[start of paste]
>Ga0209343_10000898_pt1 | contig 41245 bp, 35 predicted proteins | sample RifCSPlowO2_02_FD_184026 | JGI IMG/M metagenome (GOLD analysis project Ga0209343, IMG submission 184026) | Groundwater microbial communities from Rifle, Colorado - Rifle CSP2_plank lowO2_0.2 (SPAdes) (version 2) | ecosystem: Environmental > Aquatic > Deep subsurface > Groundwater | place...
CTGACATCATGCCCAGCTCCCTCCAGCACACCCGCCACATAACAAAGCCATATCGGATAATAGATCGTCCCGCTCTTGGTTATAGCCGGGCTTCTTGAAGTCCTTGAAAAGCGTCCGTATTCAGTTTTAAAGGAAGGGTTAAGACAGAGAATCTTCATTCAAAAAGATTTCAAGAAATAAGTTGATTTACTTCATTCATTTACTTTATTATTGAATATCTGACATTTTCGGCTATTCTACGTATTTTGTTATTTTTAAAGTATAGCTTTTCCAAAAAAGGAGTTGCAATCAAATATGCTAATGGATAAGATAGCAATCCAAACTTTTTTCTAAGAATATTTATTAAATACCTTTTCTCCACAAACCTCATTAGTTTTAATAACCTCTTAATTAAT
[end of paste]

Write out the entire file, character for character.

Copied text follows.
>Ga0209343_10000898_pt1 | contig 41245 bp, 35 predicted proteins | sample RifCSPlowO2_02_FD_184026 | JGI IMG/M metagenome (GOLD analysis project Ga0209343, IMG submission 184026) | Groundwater microbial communities from Rifle, Colorado - Rifle CSP2_plank lowO2_0.2 (SPAdes) (version 2) | ecosystem: Environmental > Aquatic > Deep subsurface > Groundwater | place...
CTGACATCATGCCCAGCTCCCTCCAGCACACCCGCCACATAACAAAGCCATATCGGATAATAGATCGTCCCGCTCTTGGTTATAGCCGGGCTTCTTGAAGTCCTTGAAAAGCGTCCGTATTCAGTTTTAAAGGAAGGGTTAAGACAGAGAATCTTCATTCAAAAAGATTTCAAGAAATAAGTTGATTTACTTCATTCATTTACTTTATTATTGAATATCTGACATTTTCGGCTATTCTACGTATTTTGTTATTTTTAAAGTATAGCTTTTCCAAAAAAGGAGTTGCAATCAAATATGCTAATGGATAAGATAGCAATCCAAACTTTTTTCTAAGAATATTTATTAAATACCTTTTCTCCACAAACCTCATTAGTTTTAATAACCTCTTAATTAAT